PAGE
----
Iliotibial band syndrome (often called “IT band syndrome”) is a medical condition that causes pain on the outside of the knee. It most commonly happens in athletes, especially distance runners, or those new to exercise.
The bones of your knee joint are your thighbone (femur), your shinbone (tibia), and your kneecap (patella). Your iliotibial band is a strong, thick band of tissue that runs down the outside of your thigh. It extends all the way from your hip bones to the top of your shinbone.
When you bend and extend your leg, this band moves over the outer lower edge of your thighbone. With repeated bending and extending of the knee, this movement of the iliotibial band may irritate surrounding tissues, causing pain.
Although anyone can develop it, iliotibial band syndrome is relatively common in distance runners.
Researchers are still debating the exact cause of iliotibial band syndrome. The pain may result directly from friction as the iliotibial band moves over the lower outer edge of the thighbone. This may cause inflammation in the bone, tendons, and small, fluid-filled sacs in the area. The iliotibial band may also abnormally compress the tissue beneath it, causing pain.Whatever the specific cause, it is clear that repetitive bending and extending of the knee is in some way responsible for iliotibial band syndrome.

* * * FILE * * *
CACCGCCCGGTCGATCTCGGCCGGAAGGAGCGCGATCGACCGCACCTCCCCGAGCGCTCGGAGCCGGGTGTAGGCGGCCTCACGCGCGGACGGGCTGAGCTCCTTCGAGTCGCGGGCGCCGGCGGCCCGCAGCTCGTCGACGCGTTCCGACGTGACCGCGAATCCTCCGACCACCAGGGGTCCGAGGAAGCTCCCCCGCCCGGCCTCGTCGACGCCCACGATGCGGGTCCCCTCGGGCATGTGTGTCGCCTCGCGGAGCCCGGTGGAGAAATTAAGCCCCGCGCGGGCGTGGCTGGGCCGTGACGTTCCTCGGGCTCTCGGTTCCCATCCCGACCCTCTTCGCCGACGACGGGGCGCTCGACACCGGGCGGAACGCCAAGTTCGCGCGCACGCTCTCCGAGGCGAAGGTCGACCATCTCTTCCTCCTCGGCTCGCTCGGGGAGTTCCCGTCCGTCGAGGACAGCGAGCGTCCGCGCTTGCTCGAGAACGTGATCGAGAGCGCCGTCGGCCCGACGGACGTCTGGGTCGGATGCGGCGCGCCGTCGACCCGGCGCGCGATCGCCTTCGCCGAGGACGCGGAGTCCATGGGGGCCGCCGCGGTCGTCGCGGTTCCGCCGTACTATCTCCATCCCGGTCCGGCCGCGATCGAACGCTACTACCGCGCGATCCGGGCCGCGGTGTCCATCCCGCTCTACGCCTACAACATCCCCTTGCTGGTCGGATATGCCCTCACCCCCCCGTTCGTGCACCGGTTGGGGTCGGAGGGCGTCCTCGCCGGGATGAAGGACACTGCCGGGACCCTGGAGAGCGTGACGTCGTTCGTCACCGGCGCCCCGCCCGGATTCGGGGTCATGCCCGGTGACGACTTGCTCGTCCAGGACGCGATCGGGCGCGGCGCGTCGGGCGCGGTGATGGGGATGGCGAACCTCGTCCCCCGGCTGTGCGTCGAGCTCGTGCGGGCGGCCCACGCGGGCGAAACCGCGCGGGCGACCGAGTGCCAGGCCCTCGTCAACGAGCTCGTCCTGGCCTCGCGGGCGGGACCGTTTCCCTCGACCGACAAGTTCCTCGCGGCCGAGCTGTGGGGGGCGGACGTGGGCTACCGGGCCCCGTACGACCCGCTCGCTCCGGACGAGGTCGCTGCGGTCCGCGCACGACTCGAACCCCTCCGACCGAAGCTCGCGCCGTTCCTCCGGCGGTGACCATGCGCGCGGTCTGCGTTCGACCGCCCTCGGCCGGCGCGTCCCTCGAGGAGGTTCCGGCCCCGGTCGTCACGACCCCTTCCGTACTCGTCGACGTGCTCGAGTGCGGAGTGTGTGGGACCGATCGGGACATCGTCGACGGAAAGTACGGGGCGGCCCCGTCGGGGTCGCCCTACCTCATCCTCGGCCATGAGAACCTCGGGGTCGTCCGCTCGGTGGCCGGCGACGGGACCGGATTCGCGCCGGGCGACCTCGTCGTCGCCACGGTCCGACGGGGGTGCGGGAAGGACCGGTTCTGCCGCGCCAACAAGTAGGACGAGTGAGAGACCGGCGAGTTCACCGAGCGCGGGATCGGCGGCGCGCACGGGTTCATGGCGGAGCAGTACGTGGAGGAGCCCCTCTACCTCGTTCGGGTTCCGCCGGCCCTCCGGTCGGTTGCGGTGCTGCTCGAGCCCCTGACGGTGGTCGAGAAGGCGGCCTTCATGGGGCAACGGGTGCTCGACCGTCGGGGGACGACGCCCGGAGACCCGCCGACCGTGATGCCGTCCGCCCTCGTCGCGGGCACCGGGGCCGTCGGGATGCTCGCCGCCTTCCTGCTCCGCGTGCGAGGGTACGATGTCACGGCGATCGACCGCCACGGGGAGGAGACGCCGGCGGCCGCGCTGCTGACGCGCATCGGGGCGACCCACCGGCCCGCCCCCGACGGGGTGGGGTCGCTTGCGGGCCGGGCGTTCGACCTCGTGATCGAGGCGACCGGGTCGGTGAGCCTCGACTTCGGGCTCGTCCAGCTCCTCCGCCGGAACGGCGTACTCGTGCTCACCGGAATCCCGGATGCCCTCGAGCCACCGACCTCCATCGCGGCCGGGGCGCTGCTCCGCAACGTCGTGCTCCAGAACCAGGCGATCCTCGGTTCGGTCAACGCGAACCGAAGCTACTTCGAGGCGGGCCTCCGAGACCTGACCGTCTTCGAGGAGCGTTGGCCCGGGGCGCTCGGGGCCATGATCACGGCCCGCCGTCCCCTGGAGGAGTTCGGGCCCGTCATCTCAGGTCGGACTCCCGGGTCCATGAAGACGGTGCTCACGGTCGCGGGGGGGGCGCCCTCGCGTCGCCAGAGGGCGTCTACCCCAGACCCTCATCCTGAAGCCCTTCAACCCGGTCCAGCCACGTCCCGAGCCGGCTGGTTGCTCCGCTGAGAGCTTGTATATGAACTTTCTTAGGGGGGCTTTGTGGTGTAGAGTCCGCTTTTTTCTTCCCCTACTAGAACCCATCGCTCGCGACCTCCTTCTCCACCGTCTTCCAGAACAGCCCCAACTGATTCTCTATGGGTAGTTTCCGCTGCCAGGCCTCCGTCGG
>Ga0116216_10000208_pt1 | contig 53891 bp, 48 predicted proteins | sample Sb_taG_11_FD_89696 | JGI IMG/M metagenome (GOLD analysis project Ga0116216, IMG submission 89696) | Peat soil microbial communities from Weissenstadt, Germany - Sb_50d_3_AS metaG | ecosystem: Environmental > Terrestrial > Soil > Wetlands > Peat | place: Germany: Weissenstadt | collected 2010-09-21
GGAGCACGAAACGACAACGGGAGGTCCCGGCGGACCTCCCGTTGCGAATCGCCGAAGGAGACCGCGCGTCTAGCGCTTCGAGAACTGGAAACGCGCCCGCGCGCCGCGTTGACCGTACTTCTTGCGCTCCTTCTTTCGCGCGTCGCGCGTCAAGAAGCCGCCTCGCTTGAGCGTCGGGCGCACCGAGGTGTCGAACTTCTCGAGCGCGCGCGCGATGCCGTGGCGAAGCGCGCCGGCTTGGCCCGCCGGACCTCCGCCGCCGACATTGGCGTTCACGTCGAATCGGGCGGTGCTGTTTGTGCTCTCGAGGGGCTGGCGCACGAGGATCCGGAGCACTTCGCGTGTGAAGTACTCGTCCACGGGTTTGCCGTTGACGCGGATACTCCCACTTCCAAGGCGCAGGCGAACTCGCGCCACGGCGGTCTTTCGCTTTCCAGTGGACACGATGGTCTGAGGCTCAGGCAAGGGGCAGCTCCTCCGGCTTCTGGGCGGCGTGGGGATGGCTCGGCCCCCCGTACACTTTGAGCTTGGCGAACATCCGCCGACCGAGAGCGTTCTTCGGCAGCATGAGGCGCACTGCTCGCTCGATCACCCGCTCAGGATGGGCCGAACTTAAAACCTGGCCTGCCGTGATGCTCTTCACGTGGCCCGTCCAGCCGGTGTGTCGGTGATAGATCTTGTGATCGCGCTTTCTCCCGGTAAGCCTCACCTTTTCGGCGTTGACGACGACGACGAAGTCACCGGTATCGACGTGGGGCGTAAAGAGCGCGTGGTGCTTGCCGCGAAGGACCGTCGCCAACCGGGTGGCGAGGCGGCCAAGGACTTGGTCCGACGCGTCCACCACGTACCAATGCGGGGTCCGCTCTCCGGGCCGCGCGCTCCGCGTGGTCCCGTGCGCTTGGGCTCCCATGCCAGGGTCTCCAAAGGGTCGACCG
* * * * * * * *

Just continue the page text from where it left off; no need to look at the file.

Iliotibial band syndrome happens most commonly in distance runners, but it may also happen from other sports, like cycling, skiing, rowing, or soccer.
If you are a runner, you might be more likely to develop iliotibial band syndrome if:
- You run on uneven or downhill terrain
- You run on worn-out shoes
- You run many miles per day
- Your legs slope a little inward from your knee to your ankle (bowlegged)
Your healthcare provider will begin with a medical history, asking about your other medical problems as well as your current symptoms. You’ll receive a medical exam, including a thorough medical exam of your knee. This will include tests of your range of motion, strength, and areas of tenderness of your knee. Your healthcare provider will need to distinguish between iliotibial band syndrome and other possible cause of your knee pain, like osteoarthritis or a meniscal tear.Usually, your healthcare provider will not need any additional tests to diagnose iliotibial band syndrome. If the diagnosis is unclear, you might need additional imaging tests, like an X-ray or magnetic resonance imaging (MRI) to rule out other possible causes.
Your healthcare provider might suggest several different treatment strategies to help relieve your symptoms. These might include:
- Avoiding activities that make your knee pain worse for a while (like running), and returning to these activities only gradually
- Icing the outside of your knee
- Taking over-the-counter pain medicines
- Getting corticosteroid injections to decrease inflammation
- Making modifications to your activity, like lowering your bicycle seat for cycling or improving your running form
- Practicing special exercises to stretch and strengthen the muscles around your hip and your knee